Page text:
Please, don't ring them so you can repeat your tedious story of self-loathing, self-flagellation, misery, failure, despair, and all those other problems that you think are so interesting they are sure to attract people to you.
Because staying connected is about being unselfishly interested in others.
Try it! Trust me it works. There is simply no better way to forget your own problems than by focusing on someone else's and supporting 'them'. At the very least, it may give you an excuse for a nice latte together at your local coffee shop. So what have you got to lose?
2. FIND A REASON TO LAUGH
As I was saying to Trish today, the ability to laugh is a uniquely human ability that is as natural to babies as suckling.
Amongst the first smile and first word, what mum doesn't remember the first time she heard her baby laugh? (It is up their with the first projectile vomit and the first run to the emergency ward).
The thing is that we can all laugh, but somewhere along the whole difficult journey through adulthood and into the nursing home, most of us seem to get grumpier and grumpier. And not to mention, grumpier!
But it is amazing what we can laugh at if we put our minds to it. Any situation can be ridiculed. Because it is all really silly, isn't it? Isn't life all one big Funniest Home Video if you really think about it?
And if you can't ridicule your own situation, find someone else's situation to ridicule.
The fact is that there are plenty of idiots out there and amongst that great ocean of stupidity is a lot of material that could make you laugh - no matter how you might be feeling today.
Look, it's very hard for me to give you an example here. Maybe it's difficult for most people to do. But I think you'll find that the funniest people actually have had the hardest road.
They just choose to see falling in a pothole and breaking your ankle not as a tragedy, but the funniest thing that has happened in a long time.
I suppose, it is a sort of alchemy that people with a sense of humour 'get'. Anything can be transformed into something a little amusing at least if you just accept that life is just one big slapstick event where people get hurt.
And in laughing about those moment when you fall, you may be surprised at how easily you are able to get up!
3. IMAGINE THE FUTURE!
I don't know if this is what hope is, but for me I think, this is it.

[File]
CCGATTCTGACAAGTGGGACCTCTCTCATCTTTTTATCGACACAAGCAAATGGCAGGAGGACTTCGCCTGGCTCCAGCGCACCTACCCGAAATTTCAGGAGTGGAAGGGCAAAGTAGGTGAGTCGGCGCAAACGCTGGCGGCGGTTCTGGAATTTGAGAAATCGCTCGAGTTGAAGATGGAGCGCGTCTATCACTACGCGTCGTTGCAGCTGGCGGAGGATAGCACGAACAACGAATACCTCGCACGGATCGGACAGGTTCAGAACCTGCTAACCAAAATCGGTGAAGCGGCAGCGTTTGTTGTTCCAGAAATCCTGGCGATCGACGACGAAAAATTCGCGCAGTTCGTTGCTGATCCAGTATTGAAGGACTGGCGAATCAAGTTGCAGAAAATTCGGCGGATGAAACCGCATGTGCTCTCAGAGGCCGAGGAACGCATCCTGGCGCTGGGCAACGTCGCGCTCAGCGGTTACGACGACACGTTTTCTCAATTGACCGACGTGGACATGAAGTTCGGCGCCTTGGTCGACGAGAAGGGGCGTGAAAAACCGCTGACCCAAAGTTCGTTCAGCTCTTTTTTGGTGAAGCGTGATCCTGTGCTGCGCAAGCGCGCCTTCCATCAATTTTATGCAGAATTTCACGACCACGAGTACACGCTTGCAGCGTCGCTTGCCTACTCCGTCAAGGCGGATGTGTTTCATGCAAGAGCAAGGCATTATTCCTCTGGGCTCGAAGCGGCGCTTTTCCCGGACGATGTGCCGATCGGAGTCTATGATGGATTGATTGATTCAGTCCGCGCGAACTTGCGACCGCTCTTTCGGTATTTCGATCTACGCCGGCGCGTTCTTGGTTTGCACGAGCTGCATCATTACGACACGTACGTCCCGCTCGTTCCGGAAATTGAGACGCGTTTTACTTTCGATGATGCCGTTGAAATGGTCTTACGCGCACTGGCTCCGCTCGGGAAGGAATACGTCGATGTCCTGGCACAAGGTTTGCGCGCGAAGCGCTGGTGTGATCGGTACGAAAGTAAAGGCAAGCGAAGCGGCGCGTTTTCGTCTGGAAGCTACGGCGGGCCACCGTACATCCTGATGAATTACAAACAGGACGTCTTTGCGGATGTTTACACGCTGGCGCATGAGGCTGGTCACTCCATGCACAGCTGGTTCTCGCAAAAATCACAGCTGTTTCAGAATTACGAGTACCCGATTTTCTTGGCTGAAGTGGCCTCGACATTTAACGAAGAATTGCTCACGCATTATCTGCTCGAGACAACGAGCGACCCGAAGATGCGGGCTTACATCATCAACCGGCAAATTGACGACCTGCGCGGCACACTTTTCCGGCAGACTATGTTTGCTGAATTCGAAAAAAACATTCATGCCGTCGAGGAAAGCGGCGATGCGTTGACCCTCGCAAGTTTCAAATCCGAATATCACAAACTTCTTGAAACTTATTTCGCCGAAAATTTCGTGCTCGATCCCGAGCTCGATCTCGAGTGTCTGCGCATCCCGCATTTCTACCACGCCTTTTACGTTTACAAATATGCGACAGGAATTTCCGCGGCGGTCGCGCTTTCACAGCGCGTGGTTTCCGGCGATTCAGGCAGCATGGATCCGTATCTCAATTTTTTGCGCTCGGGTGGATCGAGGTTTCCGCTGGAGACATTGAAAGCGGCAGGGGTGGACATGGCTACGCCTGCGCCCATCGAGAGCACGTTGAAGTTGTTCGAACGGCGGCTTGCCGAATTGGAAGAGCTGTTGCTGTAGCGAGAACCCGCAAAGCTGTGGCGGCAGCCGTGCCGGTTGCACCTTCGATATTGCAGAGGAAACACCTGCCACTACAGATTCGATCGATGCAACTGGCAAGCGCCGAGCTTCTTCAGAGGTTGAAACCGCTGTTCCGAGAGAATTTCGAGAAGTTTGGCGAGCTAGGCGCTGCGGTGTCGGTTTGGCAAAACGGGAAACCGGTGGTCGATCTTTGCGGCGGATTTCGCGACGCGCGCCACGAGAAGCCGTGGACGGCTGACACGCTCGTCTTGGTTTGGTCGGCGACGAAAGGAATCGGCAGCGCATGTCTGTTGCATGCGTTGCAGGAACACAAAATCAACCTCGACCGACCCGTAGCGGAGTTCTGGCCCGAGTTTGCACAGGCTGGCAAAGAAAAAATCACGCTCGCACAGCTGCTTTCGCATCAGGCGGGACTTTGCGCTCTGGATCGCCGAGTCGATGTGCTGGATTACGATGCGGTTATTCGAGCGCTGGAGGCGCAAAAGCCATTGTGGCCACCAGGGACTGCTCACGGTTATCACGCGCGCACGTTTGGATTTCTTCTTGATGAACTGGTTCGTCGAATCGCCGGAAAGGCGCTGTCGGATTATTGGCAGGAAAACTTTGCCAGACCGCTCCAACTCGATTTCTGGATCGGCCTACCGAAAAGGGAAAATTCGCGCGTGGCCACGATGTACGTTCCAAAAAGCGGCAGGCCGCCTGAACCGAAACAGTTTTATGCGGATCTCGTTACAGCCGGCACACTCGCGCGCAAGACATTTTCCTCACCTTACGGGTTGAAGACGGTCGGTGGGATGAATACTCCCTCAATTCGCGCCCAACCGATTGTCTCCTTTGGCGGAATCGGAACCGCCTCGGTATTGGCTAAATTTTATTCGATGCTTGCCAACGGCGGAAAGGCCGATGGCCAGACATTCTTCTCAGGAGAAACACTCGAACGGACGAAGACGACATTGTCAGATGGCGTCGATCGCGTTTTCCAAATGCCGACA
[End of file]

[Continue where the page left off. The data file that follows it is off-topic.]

Quite simply there is nothing more exciting or motivating or inspiring than the future.
One tip I use to haul my self-pitying arse through the tougher times is, therefore, to think about all the fantastic advances humankind is yet to make. Or the fantastic advances I as an individual might make.
Why would I want to throw myself off a bridge when I might, in the future, just manage to memorise one of Chopin's Etudes and play it blindfolded? Or finally wake up to find that I am actually fluent in Spanish? Or learned to ice skate. Or finally not come dead last in a regatta?
Why would I not want to wake up tomorrow if it is likely that it may contain news of the first Flying Car, perhaps the settlement of Mars ,the cure for Parkinson's Disease, or a world where my son, Ben, hasn't actually ended up as a ditch digger?
The thing is the future could be an exciting place, regardless of what is going on in your own life right now. And you want to be there.
Look ahead and think about how it will feel when the sun shines on your face again. Just think how happy you may feel, or how elated to be inhabiting that exciting country that is the future: all those fabulous things that are yet to be?
According to the Australian Bureau of Statistics, suicide claims around 2,415 deaths per year in this country.
The highest age-specific suicide rate for males and females in 2012 was observed in the 80+ age group. After that, males aged 45-49 and women aged 50-59 were most likely to kill themselves.
In 2012, about 75% of suicides were male and 25% were females.
According to the Australian Institute of for Suicide Research and Prevention (based at Griffith University), there are approximately 900,000 suicides worldwide annually.
WHO organisation data show that suicide is now one of the three leading causes of death among people aged 14-24 years. Males have the highest rates of suicide in Eastern Europe, while the highest rates of female suicides are in Asia.
Every suicide affects around six people including family, friends and colleagues. In memory of Jossy, Hoody, and Numbers.